A few months later there were signs that at least some on the right were still willing to fight over who should be allowed to marry. The Log Cabin Republicans, the leading group of LGBT+ conservatives, made a push to moderate the California Republican Party’s platform, largely by shedding its language opposing same-sex marriage and abortion. But party activists rejected the proposed change by a three-to-one margin at the state party convention in September. They stuck to old language, a version of which well precedes Prop 8, which the party formally endorsed in 2008: “We support the two-parent family as the best environment for raising children, and therefore believe that it is important to define marriage as a union between one man and one woman.”

Beyond party politics, few of the institutions that came together in 2008 to pass Prop 8 appear to have an interest in defending the language.

The Church of Jesus Christ of Latter-day Saints, which suffered aggressive backlash for its prominent role in the original campaign, has negotiated an effective truce on gay-rights issues nationwide. The Catholic Church in California, too, seems to have moved beyond Prop 8. “The bishops of California are currently focused on newly proposed legislation and have not taken up any proposed ballot measures as a body at this point,” said Kimberly Nickols, communications director of the California Catholic Conference. The National Organization for Marriage still exists but relegates the current conflicts over marriage to its history. Its website makes no apparent mention of the ballot conflict looming in California, choosing instead to collect signatures on petitions chastising Disney and Burger King to “stay out of the culture war” and oppose federal proposals for a “transgender bill of rights.”

The California Family Council intends to register its opposition to the constitutional amendment but is unlikely to dedicate any serious resources to defeating it. A USC-Dornsife survey conducted in late January found 73 percent of California likely voters wanted to repeal Prop 8. Keller insists such a vote would provide valuable lessons for his side about the salience of the issue today.  “Number one, it is an educational opportunity. But it really is also, I think, an MRI of the state of the culture.”

The amendment sitting on the November ballot goes a little bit farther than simple repeal of the Prop 8 sentence, articulating that “the right to marry is a fundamental right.” Backers say it helps to ensure not only that same-sex marriage will be protected in the state constitution, but interracial marriage, as well. Social conservatives warn that the language still fails to define the word marriage and could later be used as a basis for legal challenges to other configurations now taboo — cousin marriage, for example, or polyamorous throuples.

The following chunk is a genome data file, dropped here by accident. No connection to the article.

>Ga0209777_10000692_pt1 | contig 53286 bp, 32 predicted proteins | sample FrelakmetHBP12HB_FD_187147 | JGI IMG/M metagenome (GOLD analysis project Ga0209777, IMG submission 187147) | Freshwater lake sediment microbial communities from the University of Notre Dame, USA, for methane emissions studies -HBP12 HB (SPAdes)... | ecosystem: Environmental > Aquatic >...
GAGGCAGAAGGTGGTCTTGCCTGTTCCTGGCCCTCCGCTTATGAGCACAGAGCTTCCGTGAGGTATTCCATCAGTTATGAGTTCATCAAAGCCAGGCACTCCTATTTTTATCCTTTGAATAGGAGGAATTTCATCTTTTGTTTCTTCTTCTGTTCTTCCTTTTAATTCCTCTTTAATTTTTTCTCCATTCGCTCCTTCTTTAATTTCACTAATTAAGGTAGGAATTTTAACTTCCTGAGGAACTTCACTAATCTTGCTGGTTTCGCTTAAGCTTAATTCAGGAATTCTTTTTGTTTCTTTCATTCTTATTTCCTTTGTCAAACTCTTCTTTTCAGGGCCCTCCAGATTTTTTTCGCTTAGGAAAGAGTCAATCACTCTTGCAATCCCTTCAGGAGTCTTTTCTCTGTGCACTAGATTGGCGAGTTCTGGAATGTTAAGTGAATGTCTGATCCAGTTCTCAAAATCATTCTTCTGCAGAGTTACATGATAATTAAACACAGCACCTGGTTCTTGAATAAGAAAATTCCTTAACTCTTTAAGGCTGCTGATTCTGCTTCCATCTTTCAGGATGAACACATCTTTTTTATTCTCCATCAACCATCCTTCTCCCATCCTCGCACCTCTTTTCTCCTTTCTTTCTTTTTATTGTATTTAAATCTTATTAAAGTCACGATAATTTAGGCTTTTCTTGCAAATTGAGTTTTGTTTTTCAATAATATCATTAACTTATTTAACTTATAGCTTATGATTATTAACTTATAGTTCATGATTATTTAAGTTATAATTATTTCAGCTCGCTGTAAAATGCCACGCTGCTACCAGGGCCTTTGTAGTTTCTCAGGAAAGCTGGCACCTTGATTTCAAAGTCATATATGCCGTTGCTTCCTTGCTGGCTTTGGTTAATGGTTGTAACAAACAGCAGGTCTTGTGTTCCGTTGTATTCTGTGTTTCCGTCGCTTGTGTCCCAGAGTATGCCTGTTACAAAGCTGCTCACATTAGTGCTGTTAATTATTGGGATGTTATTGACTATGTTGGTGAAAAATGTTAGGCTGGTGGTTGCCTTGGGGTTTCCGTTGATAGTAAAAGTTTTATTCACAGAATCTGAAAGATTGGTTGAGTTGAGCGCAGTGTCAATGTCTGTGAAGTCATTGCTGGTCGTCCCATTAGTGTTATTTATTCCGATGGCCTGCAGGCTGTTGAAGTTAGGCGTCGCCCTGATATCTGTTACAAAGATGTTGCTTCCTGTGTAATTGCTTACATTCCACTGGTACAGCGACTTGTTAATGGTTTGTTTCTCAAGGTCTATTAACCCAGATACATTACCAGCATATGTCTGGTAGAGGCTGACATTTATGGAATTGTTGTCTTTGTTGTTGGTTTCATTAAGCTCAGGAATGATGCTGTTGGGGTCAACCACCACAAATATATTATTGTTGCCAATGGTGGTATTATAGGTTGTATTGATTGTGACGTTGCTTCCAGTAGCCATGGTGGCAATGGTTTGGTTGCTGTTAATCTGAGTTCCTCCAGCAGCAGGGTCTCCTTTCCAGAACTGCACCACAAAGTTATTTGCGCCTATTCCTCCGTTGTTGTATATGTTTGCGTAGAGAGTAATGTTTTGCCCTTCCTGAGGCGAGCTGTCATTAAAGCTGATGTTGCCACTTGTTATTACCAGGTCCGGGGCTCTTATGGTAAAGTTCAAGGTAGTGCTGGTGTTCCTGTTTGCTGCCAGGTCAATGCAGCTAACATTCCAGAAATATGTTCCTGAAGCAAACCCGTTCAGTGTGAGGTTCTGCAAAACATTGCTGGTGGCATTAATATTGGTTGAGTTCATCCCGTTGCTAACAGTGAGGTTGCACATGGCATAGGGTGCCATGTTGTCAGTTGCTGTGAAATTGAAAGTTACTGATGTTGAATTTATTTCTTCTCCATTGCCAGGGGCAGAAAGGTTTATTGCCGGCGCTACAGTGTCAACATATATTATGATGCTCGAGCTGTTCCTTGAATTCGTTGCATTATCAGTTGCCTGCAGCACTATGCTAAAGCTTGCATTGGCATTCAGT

But Keller acknowledges his side has failed to articulate what it believes marriage should be, not as a narrow legal matter but in terms of values. “If we, as original proponents of Prop 8, don’t have a clear, positive definition of what marriage is, and why marriage is what it is,” Keller said, “then it’s going to be a lot harder.”

That represents perhaps the most notable shift since 2008 in how California’s most prominent evangelical organizers talk about their place in politics. Back then, few appeared bashful about the consequences of espousing biblical convictions in the public square; their job was spreading God’s word, hurt feelings among non-believers be damned. “Maybe there wasn’t enough account taken the first time around regarding that,” Burt said. “We didn’t address what the opposition was saying. It gave them an opportunity to redefine the whole issue as related to love — like, what is the loving thing to do? So that was a mistake. We should have explained what love really looks like.”

That may be the bigger lesson from the right’s post-Dobbs losing streak, a recognition that the arguments that carry sway with judges might do little to win over voters. “I do think that conservatives have, unfortunately, dropped the ball a little bit on some of our persuasion angles,” Keller said. “The legal strategy that the pro- life movement pursued for the last 40 years — I think it was probably necessary, but I don’t think it was sufficient.”